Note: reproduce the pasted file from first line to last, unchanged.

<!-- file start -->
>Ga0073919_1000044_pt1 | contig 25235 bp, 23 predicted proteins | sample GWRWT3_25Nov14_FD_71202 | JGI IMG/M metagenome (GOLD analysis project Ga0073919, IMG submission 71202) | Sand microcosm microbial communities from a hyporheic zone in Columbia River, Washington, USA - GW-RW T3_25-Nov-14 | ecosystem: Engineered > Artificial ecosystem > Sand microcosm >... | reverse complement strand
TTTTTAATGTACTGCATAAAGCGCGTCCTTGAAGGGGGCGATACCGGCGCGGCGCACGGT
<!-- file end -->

>Ga0073919_1000044_pt1 | contig 25235 bp, 23 predicted proteins | sample GWRWT3_25Nov14_FD_71202 | JGI IMG/M metagenome (GOLD analysis project Ga0073919, IMG submission 71202) | Sand microcosm microbial communities from a hyporheic zone in Columbia River, Washington, USA - GW-RW T3_25-Nov-14 | ecosystem: Engineered > Artificial ecosystem > Sand microcosm >... | reverse complement strand
TTTTTAATGTACTGCATAAAGCGCGTCCTTGAAGGGGGCGATACCGGCGCGGCGCACGGT